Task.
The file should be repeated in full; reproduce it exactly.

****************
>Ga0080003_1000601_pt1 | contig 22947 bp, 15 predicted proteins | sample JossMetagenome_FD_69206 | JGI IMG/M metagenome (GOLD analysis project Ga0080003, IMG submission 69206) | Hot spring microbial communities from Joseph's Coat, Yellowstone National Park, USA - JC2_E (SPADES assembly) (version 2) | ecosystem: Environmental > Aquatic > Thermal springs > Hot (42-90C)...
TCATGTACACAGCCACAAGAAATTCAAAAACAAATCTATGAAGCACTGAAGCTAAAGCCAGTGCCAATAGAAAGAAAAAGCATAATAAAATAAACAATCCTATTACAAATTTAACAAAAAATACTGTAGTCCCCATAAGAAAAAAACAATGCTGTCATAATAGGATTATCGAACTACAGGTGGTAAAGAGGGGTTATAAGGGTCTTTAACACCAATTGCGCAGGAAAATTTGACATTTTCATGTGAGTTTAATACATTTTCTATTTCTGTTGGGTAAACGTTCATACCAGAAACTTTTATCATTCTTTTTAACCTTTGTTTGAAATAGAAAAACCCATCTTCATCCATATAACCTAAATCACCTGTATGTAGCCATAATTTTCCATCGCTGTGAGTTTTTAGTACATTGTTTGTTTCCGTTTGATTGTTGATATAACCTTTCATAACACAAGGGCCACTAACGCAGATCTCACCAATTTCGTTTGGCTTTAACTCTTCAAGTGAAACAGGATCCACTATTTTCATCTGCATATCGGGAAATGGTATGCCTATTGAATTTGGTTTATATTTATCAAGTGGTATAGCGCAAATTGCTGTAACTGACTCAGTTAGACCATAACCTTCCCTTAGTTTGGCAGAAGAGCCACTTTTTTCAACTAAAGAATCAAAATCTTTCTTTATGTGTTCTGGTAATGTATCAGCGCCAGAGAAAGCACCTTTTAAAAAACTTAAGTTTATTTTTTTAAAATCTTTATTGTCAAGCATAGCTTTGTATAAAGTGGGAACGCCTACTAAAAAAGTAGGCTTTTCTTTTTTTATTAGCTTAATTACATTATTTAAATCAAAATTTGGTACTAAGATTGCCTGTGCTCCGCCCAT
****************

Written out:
>Ga0080003_1000601_pt1 | contig 22947 bp, 15 predicted proteins | sample JossMetagenome_FD_69206 | JGI IMG/M metagenome (GOLD analysis project Ga0080003, IMG submission 69206) | Hot spring microbial communities from Joseph's Coat, Yellowstone National Park, USA - JC2_E (SPADES assembly) (version 2) | ecosystem: Environmental > Aquatic > Thermal springs > Hot (42-90C)...
TCATGTACACAGCCACAAGAAATTCAAAAACAAATCTATGAAGCACTGAAGCTAAAGCCAGTGCCAATAGAAAGAAAAAGCATAATAAAATAAACAATCCTATTACAAATTTAACAAAAAATACTGTAGTCCCCATAAGAAAAAAACAATGCTGTCATAATAGGATTATCGAACTACAGGTGGTAAAGAGGGGTTATAAGGGTCTTTAACACCAATTGCGCAGGAAAATTTGACATTTTCATGTGAGTTTAATACATTTTCTATTTCTGTTGGGTAAACGTTCATACCAGAAACTTTTATCATTCTTTTTAACCTTTGTTTGAAATAGAAAAACCCATCTTCATCCATATAACCTAAATCACCTGTATGTAGCCATAATTTTCCATCGCTGTGAGTTTTTAGTACATTGTTTGTTTCCGTTTGATTGTTGATATAACCTTTCATAACACAAGGGCCACTAACGCAGATCTCACCAATTTCGTTTGGCTTTAACTCTTCAAGTGAAACAGGATCCACTATTTTCATCTGCATATCGGGAAATGGTATGCCTATTGAATTTGGTTTATATTTATCAAGTGGTATAGCGCAAATTGCTGTAACTGACTCAGTTAGACCATAACCTTCCCTTAGTTTGGCAGAAGAGCCACTTTTTTCAACTAAAGAATCAAAATCTTTCTTTATGTGTTCTGGTAATGTATCAGCGCCAGAGAAAGCACCTTTTAAAAAACTTAAGTTTATTTTTTTAAAATCTTTATTGTCAAGCATAGCTTTGTATAAAGTGGGAACGCCTACTAAAAAAGTAGGCTTTTCTTTTTTTATTAGCTTAATTACATTATTTAAATCAAAATTTGGTACTAAGATTGCCTGTGCTCCGCCCAT